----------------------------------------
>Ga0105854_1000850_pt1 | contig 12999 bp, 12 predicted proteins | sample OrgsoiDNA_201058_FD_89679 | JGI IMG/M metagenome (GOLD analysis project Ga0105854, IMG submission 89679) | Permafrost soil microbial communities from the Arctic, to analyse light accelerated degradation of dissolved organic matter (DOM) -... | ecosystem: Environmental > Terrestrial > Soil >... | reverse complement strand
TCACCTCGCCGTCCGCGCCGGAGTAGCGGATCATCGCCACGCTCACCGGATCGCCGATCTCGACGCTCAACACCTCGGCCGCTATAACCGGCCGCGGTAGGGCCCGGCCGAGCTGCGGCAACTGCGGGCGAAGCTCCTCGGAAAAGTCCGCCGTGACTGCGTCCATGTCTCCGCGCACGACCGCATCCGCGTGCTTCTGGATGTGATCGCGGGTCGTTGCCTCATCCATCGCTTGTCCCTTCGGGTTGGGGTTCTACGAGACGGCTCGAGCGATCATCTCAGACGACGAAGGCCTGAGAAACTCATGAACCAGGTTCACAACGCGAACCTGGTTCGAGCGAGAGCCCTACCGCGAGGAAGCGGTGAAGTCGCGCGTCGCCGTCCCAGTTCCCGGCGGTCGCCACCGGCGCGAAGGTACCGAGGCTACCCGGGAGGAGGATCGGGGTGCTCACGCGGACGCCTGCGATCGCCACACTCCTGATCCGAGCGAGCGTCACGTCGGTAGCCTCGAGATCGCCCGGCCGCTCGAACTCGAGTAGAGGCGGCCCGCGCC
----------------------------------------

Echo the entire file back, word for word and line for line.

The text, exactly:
>Ga0105854_1000850_pt1 | contig 12999 bp, 12 predicted proteins | sample OrgsoiDNA_201058_FD_89679 | JGI IMG/M metagenome (GOLD analysis project Ga0105854, IMG submission 89679) | Permafrost soil microbial communities from the Arctic, to analyse light accelerated degradation of dissolved organic matter (DOM) -... | ecosystem: Environmental > Terrestrial > Soil >... | reverse complement strand
TCACCTCGCCGTCCGCGCCGGAGTAGCGGATCATCGCCACGCTCACCGGATCGCCGATCTCGACGCTCAACACCTCGGCCGCTATAACCGGCCGCGGTAGGGCCCGGCCGAGCTGCGGCAACTGCGGGCGAAGCTCCTCGGAAAAGTCCGCCGTGACTGCGTCCATGTCTCCGCGCACGACCGCATCCGCGTGCTTCTGGATGTGATCGCGGGTCGTTGCCTCATCCATCGCTTGTCCCTTCGGGTTGGGGTTCTACGAGACGGCTCGAGCGATCATCTCAGACGACGAAGGCCTGAGAAACTCATGAACCAGGTTCACAACGCGAACCTGGTTCGAGCGAGAGCCCTACCGCGAGGAAGCGGTGAAGTCGCGCGTCGCCGTCCCAGTTCCCGGCGGTCGCCACCGGCGCGAAGGTACCGAGGCTACCCGGGAGGAGGATCGGGGTGCTCACGCGGACGCCTGCGATCGCCACACTCCTGATCCGAGCGAGCGTCACGTCGGTAGCCTCGAGATCGCCCGGCCGCTCGAACTCGAGTAGAGGCGGCCCGCGCC